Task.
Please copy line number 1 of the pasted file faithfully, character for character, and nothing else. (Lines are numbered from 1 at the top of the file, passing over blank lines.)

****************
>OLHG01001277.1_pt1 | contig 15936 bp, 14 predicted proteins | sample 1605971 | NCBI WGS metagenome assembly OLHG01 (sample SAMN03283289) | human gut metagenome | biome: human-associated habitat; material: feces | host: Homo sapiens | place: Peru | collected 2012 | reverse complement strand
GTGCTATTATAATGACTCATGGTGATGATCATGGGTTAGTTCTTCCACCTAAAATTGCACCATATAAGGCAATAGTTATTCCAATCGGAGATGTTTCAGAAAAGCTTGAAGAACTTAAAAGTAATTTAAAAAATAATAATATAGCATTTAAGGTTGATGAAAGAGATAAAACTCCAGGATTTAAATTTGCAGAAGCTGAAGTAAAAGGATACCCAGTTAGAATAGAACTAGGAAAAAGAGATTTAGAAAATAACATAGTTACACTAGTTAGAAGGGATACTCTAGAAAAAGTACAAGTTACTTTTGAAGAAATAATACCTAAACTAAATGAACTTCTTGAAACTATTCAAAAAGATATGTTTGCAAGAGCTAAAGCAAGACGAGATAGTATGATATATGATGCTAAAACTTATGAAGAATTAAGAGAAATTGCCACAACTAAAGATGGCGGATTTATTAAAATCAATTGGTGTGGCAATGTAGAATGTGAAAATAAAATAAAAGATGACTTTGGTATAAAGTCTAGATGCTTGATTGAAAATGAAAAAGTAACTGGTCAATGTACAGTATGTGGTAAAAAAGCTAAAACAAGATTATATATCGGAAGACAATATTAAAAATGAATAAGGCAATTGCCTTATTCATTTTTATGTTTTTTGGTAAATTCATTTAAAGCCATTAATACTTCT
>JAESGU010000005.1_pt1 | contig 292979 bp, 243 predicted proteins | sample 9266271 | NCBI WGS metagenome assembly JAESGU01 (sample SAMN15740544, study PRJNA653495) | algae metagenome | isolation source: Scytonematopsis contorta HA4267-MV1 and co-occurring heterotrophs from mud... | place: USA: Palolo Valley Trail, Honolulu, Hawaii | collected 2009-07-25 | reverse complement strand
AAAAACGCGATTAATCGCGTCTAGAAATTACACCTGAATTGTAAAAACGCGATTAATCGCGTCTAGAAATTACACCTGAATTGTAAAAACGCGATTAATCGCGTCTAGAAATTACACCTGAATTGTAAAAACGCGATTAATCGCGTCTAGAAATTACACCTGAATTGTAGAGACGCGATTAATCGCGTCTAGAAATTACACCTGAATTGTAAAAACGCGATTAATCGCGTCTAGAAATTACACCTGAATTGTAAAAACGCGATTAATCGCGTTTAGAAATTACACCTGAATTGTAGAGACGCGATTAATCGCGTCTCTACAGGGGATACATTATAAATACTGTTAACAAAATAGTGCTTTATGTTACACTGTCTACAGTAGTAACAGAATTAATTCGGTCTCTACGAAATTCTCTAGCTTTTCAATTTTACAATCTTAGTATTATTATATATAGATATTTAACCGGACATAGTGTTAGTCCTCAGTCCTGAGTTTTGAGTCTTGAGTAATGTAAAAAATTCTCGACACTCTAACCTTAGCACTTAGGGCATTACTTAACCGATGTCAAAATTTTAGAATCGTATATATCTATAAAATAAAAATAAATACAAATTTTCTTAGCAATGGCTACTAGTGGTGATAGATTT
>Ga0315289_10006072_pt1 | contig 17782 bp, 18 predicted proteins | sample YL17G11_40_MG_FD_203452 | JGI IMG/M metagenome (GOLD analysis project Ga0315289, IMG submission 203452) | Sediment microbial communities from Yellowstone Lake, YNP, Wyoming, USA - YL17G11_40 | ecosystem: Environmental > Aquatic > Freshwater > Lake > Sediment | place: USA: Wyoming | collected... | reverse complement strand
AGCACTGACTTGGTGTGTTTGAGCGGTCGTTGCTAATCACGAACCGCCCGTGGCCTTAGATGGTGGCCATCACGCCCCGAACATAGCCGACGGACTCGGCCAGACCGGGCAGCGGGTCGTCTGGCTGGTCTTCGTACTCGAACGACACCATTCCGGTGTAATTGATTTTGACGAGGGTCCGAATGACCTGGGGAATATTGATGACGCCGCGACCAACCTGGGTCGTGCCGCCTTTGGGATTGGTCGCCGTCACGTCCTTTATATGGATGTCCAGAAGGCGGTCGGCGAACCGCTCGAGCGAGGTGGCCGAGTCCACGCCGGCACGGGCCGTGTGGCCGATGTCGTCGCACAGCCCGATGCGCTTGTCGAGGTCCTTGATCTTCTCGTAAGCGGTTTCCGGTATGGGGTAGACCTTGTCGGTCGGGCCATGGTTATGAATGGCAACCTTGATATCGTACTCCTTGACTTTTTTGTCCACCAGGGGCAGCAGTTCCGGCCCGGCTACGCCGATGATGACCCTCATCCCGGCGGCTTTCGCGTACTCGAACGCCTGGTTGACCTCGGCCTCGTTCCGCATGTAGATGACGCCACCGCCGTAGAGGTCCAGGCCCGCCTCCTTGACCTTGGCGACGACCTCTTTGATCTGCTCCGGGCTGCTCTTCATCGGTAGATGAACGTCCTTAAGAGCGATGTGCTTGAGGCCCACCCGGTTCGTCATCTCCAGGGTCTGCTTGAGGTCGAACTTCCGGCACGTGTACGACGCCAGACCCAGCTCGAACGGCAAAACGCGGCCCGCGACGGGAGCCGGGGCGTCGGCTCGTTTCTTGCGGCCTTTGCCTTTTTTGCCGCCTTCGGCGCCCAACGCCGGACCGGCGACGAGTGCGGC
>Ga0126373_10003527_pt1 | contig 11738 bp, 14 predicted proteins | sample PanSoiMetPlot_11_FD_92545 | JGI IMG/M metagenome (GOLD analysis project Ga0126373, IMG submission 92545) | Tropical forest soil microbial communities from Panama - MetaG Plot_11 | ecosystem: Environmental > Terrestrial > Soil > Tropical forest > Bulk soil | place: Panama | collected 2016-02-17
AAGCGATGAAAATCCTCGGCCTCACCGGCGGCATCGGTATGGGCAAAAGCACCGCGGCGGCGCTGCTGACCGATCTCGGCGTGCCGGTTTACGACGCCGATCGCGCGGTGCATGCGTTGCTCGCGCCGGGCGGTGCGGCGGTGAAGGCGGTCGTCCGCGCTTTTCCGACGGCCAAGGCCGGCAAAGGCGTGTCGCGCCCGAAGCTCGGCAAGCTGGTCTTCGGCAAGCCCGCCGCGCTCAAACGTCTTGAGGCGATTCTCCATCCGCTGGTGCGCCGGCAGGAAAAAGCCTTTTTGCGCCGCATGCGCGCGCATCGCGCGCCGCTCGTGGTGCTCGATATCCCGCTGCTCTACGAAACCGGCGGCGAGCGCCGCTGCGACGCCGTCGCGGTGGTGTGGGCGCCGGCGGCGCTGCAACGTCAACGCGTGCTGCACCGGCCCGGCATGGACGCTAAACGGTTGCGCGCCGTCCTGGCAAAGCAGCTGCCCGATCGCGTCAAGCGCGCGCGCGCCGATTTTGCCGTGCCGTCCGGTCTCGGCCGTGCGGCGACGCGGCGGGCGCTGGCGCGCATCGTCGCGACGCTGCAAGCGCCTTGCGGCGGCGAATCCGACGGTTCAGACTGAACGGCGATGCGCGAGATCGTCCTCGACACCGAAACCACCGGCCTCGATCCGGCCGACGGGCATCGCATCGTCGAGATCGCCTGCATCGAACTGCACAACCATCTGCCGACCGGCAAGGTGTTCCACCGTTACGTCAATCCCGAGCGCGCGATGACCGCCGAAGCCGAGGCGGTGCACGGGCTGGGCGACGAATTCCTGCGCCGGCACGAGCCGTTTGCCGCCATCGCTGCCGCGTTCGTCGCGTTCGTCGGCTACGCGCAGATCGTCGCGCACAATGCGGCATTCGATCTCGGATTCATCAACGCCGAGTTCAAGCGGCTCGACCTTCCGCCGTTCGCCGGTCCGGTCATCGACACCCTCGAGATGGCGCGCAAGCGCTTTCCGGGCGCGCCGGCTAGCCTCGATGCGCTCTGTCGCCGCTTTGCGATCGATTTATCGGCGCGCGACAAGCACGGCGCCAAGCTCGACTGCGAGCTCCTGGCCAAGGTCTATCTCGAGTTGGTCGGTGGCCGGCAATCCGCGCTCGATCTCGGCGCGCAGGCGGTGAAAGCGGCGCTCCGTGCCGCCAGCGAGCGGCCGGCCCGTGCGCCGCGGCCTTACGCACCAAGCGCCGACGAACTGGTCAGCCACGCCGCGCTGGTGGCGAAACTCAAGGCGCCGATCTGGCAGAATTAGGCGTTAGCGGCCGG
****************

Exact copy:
>OLHG01001277.1_pt1 | contig 15936 bp, 14 predicted proteins | sample 1605971 | NCBI WGS metagenome assembly OLHG01 (sample SAMN03283289) | human gut metagenome | biome: human-associated habitat; material: feces | host: Homo sapiens | place: Peru | collected 2012 | reverse complement strand